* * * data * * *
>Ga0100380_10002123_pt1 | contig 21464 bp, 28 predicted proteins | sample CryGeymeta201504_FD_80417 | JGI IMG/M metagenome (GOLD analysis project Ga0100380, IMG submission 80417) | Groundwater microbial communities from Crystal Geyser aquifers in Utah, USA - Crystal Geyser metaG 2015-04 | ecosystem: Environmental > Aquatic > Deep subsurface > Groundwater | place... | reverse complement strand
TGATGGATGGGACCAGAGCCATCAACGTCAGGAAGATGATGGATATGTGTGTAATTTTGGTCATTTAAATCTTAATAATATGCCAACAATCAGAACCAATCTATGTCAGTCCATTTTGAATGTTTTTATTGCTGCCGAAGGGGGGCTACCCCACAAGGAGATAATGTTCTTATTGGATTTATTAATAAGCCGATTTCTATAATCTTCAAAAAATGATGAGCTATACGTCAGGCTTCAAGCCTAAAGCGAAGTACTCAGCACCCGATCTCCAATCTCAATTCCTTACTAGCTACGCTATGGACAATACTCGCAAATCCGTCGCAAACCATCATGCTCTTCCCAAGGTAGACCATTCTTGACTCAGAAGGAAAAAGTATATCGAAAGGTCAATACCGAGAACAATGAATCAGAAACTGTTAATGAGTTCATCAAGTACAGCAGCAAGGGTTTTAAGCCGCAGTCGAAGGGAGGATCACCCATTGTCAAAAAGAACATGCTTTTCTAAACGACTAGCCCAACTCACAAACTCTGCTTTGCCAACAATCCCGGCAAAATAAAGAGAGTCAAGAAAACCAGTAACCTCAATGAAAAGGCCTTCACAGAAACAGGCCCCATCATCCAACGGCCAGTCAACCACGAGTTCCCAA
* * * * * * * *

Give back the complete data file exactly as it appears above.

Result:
>Ga0100380_10002123_pt1 | contig 21464 bp, 28 predicted proteins | sample CryGeymeta201504_FD_80417 | JGI IMG/M metagenome (GOLD analysis project Ga0100380, IMG submission 80417) | Groundwater microbial communities from Crystal Geyser aquifers in Utah, USA - Crystal Geyser metaG 2015-04 | ecosystem: Environmental > Aquatic > Deep subsurface > Groundwater | place... | reverse complement strand
TGATGGATGGGACCAGAGCCATCAACGTCAGGAAGATGATGGATATGTGTGTAATTTTGGTCATTTAAATCTTAATAATATGCCAACAATCAGAACCAATCTATGTCAGTCCATTTTGAATGTTTTTATTGCTGCCGAAGGGGGGCTACCCCACAAGGAGATAATGTTCTTATTGGATTTATTAATAAGCCGATTTCTATAATCTTCAAAAAATGATGAGCTATACGTCAGGCTTCAAGCCTAAAGCGAAGTACTCAGCACCCGATCTCCAATCTCAATTCCTTACTAGCTACGCTATGGACAATACTCGCAAATCCGTCGCAAACCATCATGCTCTTCCCAAGGTAGACCATTCTTGACTCAGAAGGAAAAAGTATATCGAAAGGTCAATACCGAGAACAATGAATCAGAAACTGTTAATGAGTTCATCAAGTACAGCAGCAAGGGTTTTAAGCCGCAGTCGAAGGGAGGATCACCCATTGTCAAAAAGAACATGCTTTTCTAAACGACTAGCCCAACTCACAAACTCTGCTTTGCCAACAATCCCGGCAAAATAAAGAGAGTCAAGAAAACCAGTAACCTCAATGAAAAGGCCTTCACAGAAACAGGCCCCATCATCCAACGGCCAGTCAACCACGAGTTCCCAA